Ah, the ongoing dispute about the true value of an education secured through a distance learning environment. The positive attributes of adult distance learning are often overlooked when we attempt to quantify the learning take-away, or the “value” of the education that is gained. Value is often perceived as being a subjective value—as well it should be. If, in our learning, we absorb facts that are not applicable or useful in their application to our lives, knowledge gained is fine for the sake of knowledge, but what measurable value does it offer us?
Scholars have argued for centuries that the base of knowledge across multiple disciplines is required for a “full” life and experience, and that students who narrow their studies to only material often offered in distance education are limiting their own futures by narrowly focusing learning take-away on only the aspects of learning currently applicable to their personal use. In other words, enrichment must occur for education to have successfully completed its objective.
Perhaps the greatest aspect of the challenges faced by distance learning is from traditional education models that teach us distance education does not offer as rigorous a discipline as that faced in a classroom setting. To many, if the education required isn’t as focused and demanding as what they perceive they received in the past, then it’s of little value.
As a distance learning educator with over 14 years of experience working with adult students, I’ve gained a certain perspective on the distance learning opportunity that some actually find to be of value. For that, we’re thankful.
Distance learning has come to mean many different things to different stakeholders. It can mean a moderated forum for learning. It can mean a structured chat session, with questions and answers between instructor and student. It can mean a fully self-created curricular model, with self-paced learning and writing of books and papers to support the take away value.
Distance learning has many strong points.
First and foremost is that distance learning, for the most part, takes place at a time and in a location that is of the learner’s choosing, creating a much more open learning environment for the student. You don’t have to drive to a difficult location or catch public transportation, find a parking place, go out in the cold, dark, snowy or rainy night, etc. You learn from the safety and convenience of—in most cases—your own office or home environment. You may actually learn material that is more current. Instructors and Professors who taught the same material for several generations of students found that they needed to update their material prior to it being placed online for the student’s use. So while the Second World War still started for the USA in 1941 with the bombing of Pearl Harbor by the Japanese in both distance and non-distance learning, there may be some newer facts communicated in today’s Marketing 101 class online—there’s even a new term called Social Marketing, which may positively impact the learner’s ability to make money over the next, oh, say 25 years or so.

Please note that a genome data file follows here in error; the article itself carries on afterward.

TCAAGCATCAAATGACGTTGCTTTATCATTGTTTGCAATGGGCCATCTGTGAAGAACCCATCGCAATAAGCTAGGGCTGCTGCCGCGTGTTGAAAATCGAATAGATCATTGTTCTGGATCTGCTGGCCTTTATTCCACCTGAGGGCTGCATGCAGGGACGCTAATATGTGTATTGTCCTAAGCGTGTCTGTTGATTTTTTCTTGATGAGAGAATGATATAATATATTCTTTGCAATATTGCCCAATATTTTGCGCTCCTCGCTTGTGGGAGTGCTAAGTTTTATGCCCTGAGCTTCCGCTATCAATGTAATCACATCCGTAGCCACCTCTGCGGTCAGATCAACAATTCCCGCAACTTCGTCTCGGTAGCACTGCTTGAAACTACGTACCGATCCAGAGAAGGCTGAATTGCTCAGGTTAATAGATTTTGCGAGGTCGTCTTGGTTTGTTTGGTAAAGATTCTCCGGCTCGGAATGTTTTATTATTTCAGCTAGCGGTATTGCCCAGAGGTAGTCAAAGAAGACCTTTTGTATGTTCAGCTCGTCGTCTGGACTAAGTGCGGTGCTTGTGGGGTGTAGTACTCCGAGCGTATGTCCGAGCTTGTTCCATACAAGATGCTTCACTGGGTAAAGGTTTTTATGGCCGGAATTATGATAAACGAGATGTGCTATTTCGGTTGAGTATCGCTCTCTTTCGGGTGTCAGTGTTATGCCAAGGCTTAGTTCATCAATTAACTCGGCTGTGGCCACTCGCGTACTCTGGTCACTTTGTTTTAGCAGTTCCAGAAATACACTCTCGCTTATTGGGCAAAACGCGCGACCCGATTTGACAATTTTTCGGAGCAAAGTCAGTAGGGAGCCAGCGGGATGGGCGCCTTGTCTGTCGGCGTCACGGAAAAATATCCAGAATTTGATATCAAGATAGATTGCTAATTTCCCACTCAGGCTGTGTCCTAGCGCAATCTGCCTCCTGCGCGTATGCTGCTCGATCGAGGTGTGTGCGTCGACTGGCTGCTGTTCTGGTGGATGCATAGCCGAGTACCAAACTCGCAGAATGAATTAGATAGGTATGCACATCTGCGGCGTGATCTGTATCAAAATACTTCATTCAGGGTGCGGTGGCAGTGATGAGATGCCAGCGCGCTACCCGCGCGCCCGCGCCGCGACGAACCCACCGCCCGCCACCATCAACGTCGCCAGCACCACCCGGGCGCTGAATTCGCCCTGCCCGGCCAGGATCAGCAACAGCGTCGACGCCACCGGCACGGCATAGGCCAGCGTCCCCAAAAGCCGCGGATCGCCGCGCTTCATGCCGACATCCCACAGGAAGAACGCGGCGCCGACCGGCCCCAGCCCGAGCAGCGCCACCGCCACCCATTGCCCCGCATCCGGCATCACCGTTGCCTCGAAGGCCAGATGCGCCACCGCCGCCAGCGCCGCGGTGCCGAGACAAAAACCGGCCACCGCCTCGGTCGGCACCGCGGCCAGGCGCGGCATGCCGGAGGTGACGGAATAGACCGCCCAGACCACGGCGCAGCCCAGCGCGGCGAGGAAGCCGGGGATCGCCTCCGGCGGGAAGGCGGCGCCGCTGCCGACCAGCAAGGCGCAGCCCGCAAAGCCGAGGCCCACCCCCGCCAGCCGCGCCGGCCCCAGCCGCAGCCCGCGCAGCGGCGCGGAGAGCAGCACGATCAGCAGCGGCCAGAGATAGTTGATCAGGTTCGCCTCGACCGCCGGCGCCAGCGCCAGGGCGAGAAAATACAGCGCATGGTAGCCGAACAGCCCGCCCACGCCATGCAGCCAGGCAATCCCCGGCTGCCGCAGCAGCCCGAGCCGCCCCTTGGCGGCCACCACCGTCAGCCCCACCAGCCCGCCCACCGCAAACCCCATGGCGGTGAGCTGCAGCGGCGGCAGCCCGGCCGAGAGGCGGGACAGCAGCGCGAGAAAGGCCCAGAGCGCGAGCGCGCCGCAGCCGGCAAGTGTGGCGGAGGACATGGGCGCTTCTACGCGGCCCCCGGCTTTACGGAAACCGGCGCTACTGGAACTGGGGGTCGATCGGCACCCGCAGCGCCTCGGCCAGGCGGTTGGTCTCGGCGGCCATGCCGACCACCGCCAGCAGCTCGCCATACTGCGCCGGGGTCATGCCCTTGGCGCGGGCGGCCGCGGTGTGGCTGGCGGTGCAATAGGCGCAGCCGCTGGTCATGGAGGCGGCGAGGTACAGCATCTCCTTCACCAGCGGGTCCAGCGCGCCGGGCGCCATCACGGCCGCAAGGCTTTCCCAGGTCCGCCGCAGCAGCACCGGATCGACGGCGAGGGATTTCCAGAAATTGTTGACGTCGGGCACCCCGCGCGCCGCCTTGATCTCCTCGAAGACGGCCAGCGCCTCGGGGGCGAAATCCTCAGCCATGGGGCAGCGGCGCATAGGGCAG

Secondly, much of pressure to learn is removed– in that the speed of learning can be adjusted by the learner him-or-herself. Often, the classroom environments where the physical process of listening, taking notes, and building a base for the learning of material will actually interfere with the learning process itself. In other words, we’re so focused on following a “good student model” that we miss the key, critical points of the entire learning experience communicated!
Third, learning can become a pleasure in the distance model. Students—especially adult students who have studied in brick and mortar environments previously—find that they enjoy the learning process, and eagerly and aggressively seek out new material to learn and find that they will work to gain exposure to new and, as yet, unlearned material. The incentive to learn is enhanced, and the abilities to assimilate material are increased without the immediate physical pressure of an instructor.
Fourth, key points of information necessary for learning can be communicated at the same time, and in the same way, across a group of students regardless of geographical dispersal. This is important— the information stream to the students must be consistent. Distance learning allows that to happen, whether we’re using independent distance learning or a moderated environment.
We’ve worked with literally hundreds of students over the years. If you’d like to discuss distance learning programs and some of the impact on the lives of students with whom we’ve worked, feel free to give me a call at 800-335-9269 or direct at 917-224-6782 or email me at email@example.com.